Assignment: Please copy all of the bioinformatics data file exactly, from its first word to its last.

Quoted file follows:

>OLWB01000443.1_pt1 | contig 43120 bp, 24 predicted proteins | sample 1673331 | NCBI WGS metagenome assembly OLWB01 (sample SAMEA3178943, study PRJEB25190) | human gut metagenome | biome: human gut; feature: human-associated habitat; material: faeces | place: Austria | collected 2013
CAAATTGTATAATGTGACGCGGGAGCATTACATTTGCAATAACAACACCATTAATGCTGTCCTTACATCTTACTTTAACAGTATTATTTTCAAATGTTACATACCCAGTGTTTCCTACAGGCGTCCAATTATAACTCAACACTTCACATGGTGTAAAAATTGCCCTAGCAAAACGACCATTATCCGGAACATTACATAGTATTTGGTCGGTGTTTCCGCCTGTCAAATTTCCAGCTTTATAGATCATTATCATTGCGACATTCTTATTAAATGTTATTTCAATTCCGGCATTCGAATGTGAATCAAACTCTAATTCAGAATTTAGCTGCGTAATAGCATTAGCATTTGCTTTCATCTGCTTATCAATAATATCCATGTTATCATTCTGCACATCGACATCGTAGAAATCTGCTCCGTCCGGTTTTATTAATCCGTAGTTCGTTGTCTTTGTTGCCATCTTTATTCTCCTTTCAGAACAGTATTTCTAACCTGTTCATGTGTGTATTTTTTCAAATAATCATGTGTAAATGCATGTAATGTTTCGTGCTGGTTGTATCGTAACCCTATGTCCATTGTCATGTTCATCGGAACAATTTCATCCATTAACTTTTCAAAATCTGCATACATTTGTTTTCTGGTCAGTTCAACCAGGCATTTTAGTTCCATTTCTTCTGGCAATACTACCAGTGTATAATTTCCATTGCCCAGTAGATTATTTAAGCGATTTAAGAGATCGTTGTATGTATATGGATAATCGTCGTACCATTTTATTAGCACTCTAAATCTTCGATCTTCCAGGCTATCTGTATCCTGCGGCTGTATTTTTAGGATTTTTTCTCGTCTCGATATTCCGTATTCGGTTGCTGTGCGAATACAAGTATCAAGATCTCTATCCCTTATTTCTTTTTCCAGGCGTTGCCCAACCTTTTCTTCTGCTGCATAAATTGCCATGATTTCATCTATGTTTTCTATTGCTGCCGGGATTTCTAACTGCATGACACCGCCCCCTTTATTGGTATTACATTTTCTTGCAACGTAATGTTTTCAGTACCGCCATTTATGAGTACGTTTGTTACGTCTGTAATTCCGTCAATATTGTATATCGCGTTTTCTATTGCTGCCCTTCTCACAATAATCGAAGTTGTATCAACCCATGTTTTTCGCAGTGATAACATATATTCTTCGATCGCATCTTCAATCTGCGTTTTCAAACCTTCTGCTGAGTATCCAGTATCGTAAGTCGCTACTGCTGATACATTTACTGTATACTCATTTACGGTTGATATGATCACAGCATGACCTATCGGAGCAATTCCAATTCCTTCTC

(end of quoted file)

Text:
>OLWB01000443.1_pt1 | contig 43120 bp, 24 predicted proteins | sample 1673331 | NCBI WGS metagenome assembly OLWB01 (sample SAMEA3178943, study PRJEB25190) | human gut metagenome | biome: human gut; feature: human-associated habitat; material: faeces | place: Austria | collected 2013
CAAATTGTATAATGTGACGCGGGAGCATTACATTTGCAATAACAACACCATTAATGCTGTCCTTACATCTTACTTTAACAGTATTATTTTCAAATGTTACATACCCAGTGTTTCCTACAGGCGTCCAATTATAACTCAACACTTCACATGGTGTAAAAATTGCCCTAGCAAAACGACCATTATCCGGAACATTACATAGTATTTGGTCGGTGTTTCCGCCTGTCAAATTTCCAGCTTTATAGATCATTATCATTGCGACATTCTTATTAAATGTTATTTCAATTCCGGCATTCGAATGTGAATCAAACTCTAATTCAGAATTTAGCTGCGTAATAGCATTAGCATTTGCTTTCATCTGCTTATCAATAATATCCATGTTATCATTCTGCACATCGACATCGTAGAAATCTGCTCCGTCCGGTTTTATTAATCCGTAGTTCGTTGTCTTTGTTGCCATCTTTATTCTCCTTTCAGAACAGTATTTCTAACCTGTTCATGTGTGTATTTTTTCAAATAATCATGTGTAAATGCATGTAATGTTTCGTGCTGGTTGTATCGTAACCCTATGTCCATTGTCATGTTCATCGGAACAATTTCATCCATTAACTTTTCAAAATCTGCATACATTTGTTTTCTGGTCAGTTCAACCAGGCATTTTAGTTCCATTTCTTCTGGCAATACTACCAGTGTATAATTTCCATTGCCCAGTAGATTATTTAAGCGATTTAAGAGATCGTTGTATGTATATGGATAATCGTCGTACCATTTTATTAGCACTCTAAATCTTCGATCTTCCAGGCTATCTGTATCCTGCGGCTGTATTTTTAGGATTTTTTCTCGTCTCGATATTCCGTATTCGGTTGCTGTGCGAATACAAGTATCAAGATCTCTATCCCTTATTTCTTTTTCCAGGCGTTGCCCAACCTTTTCTTCTGCTGCATAAATTGCCATGATTTCATCTATGTTTTCTATTGCTGCCGGGATTTCTAACTGCATGACACCGCCCCCTTTATTGGTATTACATTTTCTTGCAACGTAATGTTTTCAGTACCGCCATTTATGAGTACGTTTGTTACGTCTGTAATTCCGTCAATATTGTATATCGCGTTTTCTATTGCTGCCCTTCTCACAATAATCGAAGTTGTATCAACCCATGTTTTTCGCAGTGATAACATATATTCTTCGATCGCATCTTCAATCTGCGTTTTCAAACCTTCTGCTGAGTATCCAGTATCGTAAGTCGCTACTGCTGATACATTTACTGTATACTCATTTACGGTTGATATGATCACAGCATGACCTATCGGAGCAATTCCAATTCCTTCTC